Analysis: To Tell Or Not To Tell By Mary Kate Frank

Decent Essays
Suppose your best friend came up to you one day and rolled up her sleeves revealing cuts all along her arms and wrists. What would you do about it? How would you react? You would want to be the one to speak up right? Are you worried about not being considered a friend? Are you worried about being labeled as someone bad? Don’t worry, not everyone will have the courage to speak up like you. This is what Natalia chose to do during Mary Kate Frank’s article, in order to save her friend’s life. Although some readers of “To Tell or Not to Tell” by Mary Kate Frank, have argued that people should not speak up because they are afraid of being labeled as a snitch or losing friends, closer examination shows that we should speak up seeing that being a…show more content…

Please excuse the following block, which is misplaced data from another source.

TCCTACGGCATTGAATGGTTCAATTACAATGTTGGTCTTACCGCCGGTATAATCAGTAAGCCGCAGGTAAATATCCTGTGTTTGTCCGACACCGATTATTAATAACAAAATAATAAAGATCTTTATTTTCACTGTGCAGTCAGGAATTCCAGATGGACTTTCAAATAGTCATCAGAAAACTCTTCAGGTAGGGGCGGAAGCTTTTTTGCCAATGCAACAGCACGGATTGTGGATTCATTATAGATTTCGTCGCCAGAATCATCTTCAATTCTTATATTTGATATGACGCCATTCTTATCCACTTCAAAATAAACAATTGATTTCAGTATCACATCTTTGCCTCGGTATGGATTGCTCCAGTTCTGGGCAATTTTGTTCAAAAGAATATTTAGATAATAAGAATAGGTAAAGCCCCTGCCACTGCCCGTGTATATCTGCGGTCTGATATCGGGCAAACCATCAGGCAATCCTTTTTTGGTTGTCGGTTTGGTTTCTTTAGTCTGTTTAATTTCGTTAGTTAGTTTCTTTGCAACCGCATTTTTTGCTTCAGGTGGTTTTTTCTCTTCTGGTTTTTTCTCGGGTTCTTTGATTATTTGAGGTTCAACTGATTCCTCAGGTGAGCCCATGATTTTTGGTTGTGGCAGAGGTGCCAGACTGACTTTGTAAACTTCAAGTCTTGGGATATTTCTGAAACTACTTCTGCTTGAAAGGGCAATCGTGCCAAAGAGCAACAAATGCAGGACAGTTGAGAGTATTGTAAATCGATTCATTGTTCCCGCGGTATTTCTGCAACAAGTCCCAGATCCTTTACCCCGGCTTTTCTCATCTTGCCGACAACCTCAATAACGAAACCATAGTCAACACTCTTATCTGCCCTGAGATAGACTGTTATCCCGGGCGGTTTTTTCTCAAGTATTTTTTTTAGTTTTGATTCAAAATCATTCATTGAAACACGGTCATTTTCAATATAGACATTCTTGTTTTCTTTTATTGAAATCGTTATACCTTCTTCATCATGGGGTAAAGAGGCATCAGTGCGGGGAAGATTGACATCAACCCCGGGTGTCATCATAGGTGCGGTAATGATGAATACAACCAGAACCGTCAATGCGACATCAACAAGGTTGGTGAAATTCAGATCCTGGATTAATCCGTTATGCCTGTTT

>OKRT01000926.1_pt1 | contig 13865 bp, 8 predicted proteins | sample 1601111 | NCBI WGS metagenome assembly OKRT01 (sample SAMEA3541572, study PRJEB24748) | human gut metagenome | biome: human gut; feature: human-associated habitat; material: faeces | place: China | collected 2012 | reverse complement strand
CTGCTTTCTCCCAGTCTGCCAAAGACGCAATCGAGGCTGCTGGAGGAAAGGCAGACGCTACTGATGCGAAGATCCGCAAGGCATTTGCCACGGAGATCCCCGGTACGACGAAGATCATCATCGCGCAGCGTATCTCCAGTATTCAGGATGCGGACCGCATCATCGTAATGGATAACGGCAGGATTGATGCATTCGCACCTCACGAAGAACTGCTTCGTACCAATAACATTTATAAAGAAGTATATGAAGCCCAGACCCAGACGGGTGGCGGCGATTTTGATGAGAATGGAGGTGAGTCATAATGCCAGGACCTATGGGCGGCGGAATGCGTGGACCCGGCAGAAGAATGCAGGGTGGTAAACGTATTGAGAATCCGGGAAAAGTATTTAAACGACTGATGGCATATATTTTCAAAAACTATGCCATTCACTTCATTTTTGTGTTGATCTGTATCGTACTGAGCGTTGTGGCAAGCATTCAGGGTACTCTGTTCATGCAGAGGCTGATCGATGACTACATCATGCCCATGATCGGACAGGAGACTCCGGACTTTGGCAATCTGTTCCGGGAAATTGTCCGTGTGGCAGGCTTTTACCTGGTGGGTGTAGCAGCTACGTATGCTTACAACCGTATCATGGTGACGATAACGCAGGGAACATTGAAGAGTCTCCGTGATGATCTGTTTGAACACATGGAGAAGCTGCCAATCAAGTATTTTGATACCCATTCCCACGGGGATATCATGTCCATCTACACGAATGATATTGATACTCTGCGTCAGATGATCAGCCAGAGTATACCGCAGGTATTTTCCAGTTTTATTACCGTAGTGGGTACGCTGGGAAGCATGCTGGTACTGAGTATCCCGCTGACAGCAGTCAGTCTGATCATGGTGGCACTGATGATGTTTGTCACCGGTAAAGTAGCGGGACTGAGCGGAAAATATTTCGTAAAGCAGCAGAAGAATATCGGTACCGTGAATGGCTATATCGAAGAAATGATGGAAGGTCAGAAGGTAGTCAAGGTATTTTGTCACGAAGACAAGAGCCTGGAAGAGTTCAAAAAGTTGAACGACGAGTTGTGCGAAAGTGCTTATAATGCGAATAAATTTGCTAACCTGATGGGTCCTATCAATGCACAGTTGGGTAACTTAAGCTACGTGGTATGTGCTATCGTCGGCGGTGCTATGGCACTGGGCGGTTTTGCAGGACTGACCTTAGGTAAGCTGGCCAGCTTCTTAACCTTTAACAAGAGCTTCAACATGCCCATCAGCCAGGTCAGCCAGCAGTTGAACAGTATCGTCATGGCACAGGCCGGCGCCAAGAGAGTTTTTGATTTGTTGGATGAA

They want to remain silent. The author states, “They fear ‘everything from being labeled a snitch, to getting into trouble,’ says Syvertsen, who has studied the bystander effect. ‘And they worry that divulging concerns will mark the end of the friendship.’” Nowadays the kids are being taught that they should stay quiet. The author talks at least two different times about as kids being taught to stay quiet. The text states, “You might have thought you should keep your mouth shut. (Weren’t you always taught to mind your own business?)” She also wrote, “But even if you’re the only one who sees or overhears something, it’s a normal reaction to want to keep quiet. Think about it. As kids, we’re taught that no one likes a tattletale.” The thing is people get hurt without anyone speaking up about the issue. No matter what the situation you should always speak up to help save others. You could possibly save yourself also. The author of “To Tell or Not to Tell” also talks about a different situation relating similarly. She states, “According to research, four out of five school shooters revealed their intentions to peers ahead of time—but no one reported the threats. What gives? Sometimes, when people witness something—say, a friend being bullied—in a group, they believe that someone else will intervene. The behavior is so common that psychologists have even given it names: They call it
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